CrossFit is fighting the good fight. I’ve been critical of some of their practices in the past but one has to admire their dedication to maintaining freedom in the weightroom. It’s a freedom of practice and information that we both enjoy despite disagreement over certain methods.
One of the goals of information hubs like SST and others is to improve our field by promoting the best possible information based on up-to-date scientific and anecdotal evidence. Good coaches ingest quality information and implement it in their programs. Truthfully, the fitness industry is already slow to react to new evidence and trends due to a large privatized bureaucracy. Disciplines like CrossFit are more agile with information and implementation because they ignore the governing bodies and do their own thing. These traditional governing bodies are pushing back by getting big brother involved. Spoiler alert: the centralization of fitness will negatively affect trainers, coaches, and clients.
DISCLAIMER: The following will be very difficult to discern from a politically-charged rant. I’m going to my best to keep political ideologies out of it but with the government getting involved in our industry, I’m going to risk it and just dive right in.
I want to start off by saying that I firmly believe that there should be some barrier to becoming a strength & conditioning coach. Allowing just anyone in the club dilutes the quality of the service and information. Formal education and independent certification have provided stopgaps in the form of time, effort, and to a lesser extent money. Barriers are necessary for filtering the chaffe–separating those who are serious about what they do from those who aren’t. We are playing with people’s safety after all.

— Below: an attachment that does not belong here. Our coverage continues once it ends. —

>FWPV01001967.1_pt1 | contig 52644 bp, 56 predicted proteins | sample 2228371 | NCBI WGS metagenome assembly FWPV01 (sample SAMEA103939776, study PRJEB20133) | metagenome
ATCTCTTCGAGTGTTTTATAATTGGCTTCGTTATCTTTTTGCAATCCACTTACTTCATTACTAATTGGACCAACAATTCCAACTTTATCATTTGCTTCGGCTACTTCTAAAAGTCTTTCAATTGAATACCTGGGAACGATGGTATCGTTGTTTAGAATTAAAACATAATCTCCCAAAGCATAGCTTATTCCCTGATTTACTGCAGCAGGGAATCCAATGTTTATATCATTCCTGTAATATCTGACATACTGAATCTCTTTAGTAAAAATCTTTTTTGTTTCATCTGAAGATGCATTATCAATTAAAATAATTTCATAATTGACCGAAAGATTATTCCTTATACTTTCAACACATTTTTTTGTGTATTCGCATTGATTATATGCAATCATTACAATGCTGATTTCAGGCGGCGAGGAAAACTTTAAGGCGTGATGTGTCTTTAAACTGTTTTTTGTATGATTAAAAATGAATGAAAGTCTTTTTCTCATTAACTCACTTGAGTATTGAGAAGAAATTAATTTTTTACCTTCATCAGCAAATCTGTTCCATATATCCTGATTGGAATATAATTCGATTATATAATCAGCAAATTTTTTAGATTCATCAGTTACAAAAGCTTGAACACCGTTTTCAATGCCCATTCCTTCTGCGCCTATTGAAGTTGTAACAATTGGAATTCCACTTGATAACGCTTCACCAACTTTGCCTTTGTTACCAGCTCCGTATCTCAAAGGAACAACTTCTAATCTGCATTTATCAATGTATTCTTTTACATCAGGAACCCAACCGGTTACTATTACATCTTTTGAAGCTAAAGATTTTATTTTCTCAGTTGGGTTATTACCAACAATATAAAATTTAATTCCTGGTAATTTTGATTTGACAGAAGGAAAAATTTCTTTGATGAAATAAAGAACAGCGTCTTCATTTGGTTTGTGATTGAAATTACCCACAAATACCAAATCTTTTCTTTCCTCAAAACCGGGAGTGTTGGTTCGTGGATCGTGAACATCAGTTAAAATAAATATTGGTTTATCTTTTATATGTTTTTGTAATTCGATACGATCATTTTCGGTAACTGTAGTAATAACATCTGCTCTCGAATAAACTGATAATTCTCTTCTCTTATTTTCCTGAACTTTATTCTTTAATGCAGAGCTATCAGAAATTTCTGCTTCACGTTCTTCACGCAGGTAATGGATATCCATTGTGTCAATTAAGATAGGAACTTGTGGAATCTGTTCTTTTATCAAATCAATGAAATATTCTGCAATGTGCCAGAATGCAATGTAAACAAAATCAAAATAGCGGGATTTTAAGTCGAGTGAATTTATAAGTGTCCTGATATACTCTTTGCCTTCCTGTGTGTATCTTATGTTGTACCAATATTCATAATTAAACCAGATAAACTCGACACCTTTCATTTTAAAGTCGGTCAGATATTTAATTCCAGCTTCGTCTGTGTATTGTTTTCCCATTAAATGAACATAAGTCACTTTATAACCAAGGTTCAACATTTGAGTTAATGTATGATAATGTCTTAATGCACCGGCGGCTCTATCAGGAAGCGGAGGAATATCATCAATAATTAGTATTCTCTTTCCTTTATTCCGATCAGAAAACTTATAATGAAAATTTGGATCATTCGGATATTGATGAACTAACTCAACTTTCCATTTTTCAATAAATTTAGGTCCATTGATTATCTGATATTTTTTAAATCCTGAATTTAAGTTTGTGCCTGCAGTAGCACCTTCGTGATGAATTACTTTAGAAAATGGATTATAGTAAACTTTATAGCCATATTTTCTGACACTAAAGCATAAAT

Once you’re over the hurdles, the thinning of the herd continues but becomes more about talent and delivery on good intentions. Good coaches become great coaches by seeking out information from those better than themselves and implementing it immediately into their clients’ programs. This agile exchange of innovative ideas creates a community of trainers and coaches who truly want what’s best for you and can do something about it right now because there is no external control or law preventing them from doing so.
Enter the U.S. Government. The same governing bodies that once protected the industry (NSCA, ACSM, etc) are now positioning themselves as it’s sole purveyors of knowledge through crony capitalism by lobbying for fitness-related legislation and licensure… all in the interest of attempting to squeeze out competitors like CrossFit. I’ve been sour on CrossFit’s low coaching barriers and some of their methods in the past. That said, if what CrossFit is doing is truly incorrect, why not let the consumer decide? In athletics, we’re taught to rise above our competition, rather than seek to take them out by their ankles.